Muscle Tension Dysphonia (MTD)

What is Muscle Tension Dysphonia (MTD)?

MTD is a change in the sound or the feel of the voice due to excessive muscle tension in and around the voice box. This tension prevents the voice from working efficiently. MTD is a pattern of muscle use that can develop during laryngitis and remain even after swelling of the vocal cords has gone. It can also be caused bystress, overuse and can co-occur with other diagnoses. Voice disorders are most commonly seen in individuals who have high vocal demands at work, such as teachers, singers, call centre employees and public speakers.

 

What are the symptoms?

MTD generally causes the voice to sound:

  • Rough
  • Hoarse
  • Gravelly
  • Raspy
  • Weak
  • Breathy
  • Airy
  • Like a whisper
  • Strained
  • Pressed
  • Squeezed
  • Tight or
  • Tense

Other symptoms may include a voice that suddenly cuts out, breaks off, changes pitch, or fades away; a voice that “gives out” or becomes weaker the longer the voice is used. Patients may also feel pain or tension in the throat when speaking or singing, and feeling like the throat is tired when speaking or singing.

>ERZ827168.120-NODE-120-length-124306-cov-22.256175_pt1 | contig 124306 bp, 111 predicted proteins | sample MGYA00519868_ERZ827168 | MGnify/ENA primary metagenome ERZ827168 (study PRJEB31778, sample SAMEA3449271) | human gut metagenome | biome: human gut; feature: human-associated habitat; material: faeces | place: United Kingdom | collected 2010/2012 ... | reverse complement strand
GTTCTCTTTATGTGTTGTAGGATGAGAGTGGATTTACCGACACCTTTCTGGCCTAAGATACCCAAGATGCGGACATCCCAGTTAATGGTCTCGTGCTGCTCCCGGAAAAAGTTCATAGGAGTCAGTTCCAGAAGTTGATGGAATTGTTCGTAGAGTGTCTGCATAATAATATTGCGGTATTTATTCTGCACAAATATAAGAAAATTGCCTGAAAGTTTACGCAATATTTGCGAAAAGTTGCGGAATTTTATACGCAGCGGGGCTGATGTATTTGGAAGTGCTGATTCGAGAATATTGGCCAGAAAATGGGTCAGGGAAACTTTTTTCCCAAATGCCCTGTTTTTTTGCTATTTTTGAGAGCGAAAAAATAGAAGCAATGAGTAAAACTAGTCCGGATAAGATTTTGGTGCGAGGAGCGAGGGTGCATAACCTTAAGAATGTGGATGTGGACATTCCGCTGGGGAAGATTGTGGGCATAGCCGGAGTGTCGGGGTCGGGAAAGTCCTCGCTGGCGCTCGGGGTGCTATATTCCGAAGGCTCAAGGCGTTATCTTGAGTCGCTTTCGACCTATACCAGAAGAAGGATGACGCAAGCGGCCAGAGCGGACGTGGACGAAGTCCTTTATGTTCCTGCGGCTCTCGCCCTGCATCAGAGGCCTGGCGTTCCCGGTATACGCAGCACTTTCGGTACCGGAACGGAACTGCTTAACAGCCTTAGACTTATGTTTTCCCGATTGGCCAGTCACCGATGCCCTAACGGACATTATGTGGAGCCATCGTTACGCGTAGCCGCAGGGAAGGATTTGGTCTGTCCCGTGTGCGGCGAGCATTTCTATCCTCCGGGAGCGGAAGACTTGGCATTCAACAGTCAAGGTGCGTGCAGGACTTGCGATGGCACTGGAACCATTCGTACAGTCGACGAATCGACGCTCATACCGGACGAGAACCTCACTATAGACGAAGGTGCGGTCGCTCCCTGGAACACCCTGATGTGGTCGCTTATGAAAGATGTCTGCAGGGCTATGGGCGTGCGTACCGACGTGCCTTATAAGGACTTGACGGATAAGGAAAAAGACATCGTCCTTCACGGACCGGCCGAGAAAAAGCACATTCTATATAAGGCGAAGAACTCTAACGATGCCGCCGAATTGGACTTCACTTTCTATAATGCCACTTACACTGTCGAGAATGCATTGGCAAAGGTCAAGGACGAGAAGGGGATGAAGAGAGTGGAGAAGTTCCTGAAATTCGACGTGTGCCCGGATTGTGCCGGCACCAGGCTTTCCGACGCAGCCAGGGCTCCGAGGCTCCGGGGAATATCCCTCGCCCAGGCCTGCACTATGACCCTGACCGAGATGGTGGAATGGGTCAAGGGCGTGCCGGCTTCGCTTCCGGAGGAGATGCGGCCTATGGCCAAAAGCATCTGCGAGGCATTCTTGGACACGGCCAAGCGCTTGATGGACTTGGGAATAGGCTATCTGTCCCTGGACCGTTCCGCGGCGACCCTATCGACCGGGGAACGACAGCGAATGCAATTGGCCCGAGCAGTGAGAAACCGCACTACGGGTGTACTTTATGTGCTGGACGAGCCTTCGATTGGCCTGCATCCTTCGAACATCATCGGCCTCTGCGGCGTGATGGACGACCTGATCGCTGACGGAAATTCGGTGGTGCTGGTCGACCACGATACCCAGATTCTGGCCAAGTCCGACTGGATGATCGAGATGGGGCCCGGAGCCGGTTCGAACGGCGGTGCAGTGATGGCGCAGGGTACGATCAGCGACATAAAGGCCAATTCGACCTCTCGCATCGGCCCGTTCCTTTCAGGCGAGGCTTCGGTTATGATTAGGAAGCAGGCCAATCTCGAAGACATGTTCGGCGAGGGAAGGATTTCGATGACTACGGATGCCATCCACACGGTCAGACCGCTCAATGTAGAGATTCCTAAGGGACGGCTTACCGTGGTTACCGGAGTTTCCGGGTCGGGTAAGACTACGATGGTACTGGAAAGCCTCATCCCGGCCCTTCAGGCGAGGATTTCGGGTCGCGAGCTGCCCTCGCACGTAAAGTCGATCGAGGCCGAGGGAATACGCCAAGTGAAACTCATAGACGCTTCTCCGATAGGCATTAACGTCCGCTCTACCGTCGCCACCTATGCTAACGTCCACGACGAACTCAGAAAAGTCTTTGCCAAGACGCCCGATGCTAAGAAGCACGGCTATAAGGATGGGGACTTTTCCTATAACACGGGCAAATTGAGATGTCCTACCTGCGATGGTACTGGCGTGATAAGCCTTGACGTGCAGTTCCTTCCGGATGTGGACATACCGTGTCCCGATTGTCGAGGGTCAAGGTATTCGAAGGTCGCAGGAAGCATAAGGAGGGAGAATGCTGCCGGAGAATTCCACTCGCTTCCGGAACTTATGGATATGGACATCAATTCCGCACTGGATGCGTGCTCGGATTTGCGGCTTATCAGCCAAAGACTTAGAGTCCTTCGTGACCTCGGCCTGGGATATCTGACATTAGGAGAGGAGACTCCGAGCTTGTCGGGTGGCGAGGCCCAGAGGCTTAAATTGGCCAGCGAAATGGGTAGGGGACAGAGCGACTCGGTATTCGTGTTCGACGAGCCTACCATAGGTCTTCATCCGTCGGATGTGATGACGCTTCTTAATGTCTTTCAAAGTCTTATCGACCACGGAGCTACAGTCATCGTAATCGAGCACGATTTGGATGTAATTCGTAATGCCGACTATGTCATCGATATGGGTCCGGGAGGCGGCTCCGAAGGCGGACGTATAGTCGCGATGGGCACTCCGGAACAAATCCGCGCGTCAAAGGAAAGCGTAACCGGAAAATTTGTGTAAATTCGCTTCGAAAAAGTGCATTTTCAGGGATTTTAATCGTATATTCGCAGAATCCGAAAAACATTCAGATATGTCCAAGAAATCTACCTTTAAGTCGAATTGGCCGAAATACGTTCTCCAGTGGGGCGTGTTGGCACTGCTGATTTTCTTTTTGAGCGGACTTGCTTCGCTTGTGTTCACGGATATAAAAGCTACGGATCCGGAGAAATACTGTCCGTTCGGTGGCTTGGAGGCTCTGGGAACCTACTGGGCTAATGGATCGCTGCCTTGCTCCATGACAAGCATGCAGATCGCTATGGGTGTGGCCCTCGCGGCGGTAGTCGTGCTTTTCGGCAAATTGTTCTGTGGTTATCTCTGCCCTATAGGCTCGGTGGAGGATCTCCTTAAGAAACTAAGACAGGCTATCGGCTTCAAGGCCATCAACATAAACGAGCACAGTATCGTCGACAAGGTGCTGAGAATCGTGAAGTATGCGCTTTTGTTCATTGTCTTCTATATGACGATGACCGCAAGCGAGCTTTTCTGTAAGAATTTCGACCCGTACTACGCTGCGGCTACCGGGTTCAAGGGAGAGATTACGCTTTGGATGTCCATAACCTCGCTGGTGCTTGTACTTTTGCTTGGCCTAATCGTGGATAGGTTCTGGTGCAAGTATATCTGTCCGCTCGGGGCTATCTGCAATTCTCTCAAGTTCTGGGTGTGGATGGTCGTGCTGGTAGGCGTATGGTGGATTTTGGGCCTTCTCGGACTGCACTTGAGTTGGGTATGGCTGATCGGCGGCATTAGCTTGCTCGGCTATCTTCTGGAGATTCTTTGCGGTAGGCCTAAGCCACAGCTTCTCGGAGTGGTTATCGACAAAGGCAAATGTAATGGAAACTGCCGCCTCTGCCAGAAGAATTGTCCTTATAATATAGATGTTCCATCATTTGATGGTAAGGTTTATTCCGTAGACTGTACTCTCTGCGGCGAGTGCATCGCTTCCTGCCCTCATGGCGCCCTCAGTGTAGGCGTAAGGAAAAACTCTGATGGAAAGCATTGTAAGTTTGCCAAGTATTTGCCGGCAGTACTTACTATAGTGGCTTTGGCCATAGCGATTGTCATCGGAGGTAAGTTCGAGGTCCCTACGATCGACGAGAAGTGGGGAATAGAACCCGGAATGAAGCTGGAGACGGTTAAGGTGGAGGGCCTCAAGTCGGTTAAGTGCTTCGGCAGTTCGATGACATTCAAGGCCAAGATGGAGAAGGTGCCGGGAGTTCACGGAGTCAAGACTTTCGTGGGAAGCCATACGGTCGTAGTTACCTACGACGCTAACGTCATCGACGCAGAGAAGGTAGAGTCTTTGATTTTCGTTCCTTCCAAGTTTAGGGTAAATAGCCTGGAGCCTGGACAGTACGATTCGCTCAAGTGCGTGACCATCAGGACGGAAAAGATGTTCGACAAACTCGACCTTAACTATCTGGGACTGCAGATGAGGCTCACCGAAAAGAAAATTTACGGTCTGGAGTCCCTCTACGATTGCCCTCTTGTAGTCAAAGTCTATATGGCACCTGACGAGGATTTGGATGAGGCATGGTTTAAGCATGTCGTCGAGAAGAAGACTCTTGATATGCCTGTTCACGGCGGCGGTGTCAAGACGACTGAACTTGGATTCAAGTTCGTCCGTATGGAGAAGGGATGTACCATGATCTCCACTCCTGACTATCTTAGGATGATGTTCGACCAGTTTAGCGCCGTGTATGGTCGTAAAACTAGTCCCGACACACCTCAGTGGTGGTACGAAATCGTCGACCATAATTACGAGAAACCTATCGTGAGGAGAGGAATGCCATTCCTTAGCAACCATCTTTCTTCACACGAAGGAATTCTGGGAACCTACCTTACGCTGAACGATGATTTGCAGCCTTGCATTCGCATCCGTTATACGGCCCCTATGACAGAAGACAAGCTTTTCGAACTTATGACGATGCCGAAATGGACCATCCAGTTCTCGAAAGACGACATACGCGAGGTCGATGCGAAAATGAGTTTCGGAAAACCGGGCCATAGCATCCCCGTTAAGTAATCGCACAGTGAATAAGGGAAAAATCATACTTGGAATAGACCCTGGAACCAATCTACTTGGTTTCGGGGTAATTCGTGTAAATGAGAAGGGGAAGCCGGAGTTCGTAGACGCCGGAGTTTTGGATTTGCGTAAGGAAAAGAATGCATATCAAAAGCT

How physiotherapy can help

As physiotherapists, we consider one of our key roles as being movement detectives. What is moving and what is not moving, and why? In MTD the common picture is that the posture is less than ideal, muscles of the anterior neck and throat are tight with subsequent weakness in cervical stabilizers and scapular stabilizers. This muscle imbalance creates restrictions on the hyoid bone, jaw, cervical spine and scapula. If postural control is inadequate, then we might see decreased ability to take a deep breath as well as the alignment of the pelvis, thorax and neck and head affected. Hopefully you are starting to paint a picture on the role of the physiotherapists in MTD. Relax some muscles, strengthen others, and improve postural control and education on breathing and relaxation. As with any diagnosis, no patient follows the exact textbook pattern and many other areas need to be explored by the physiotherapist for successful patient outcomes.

 

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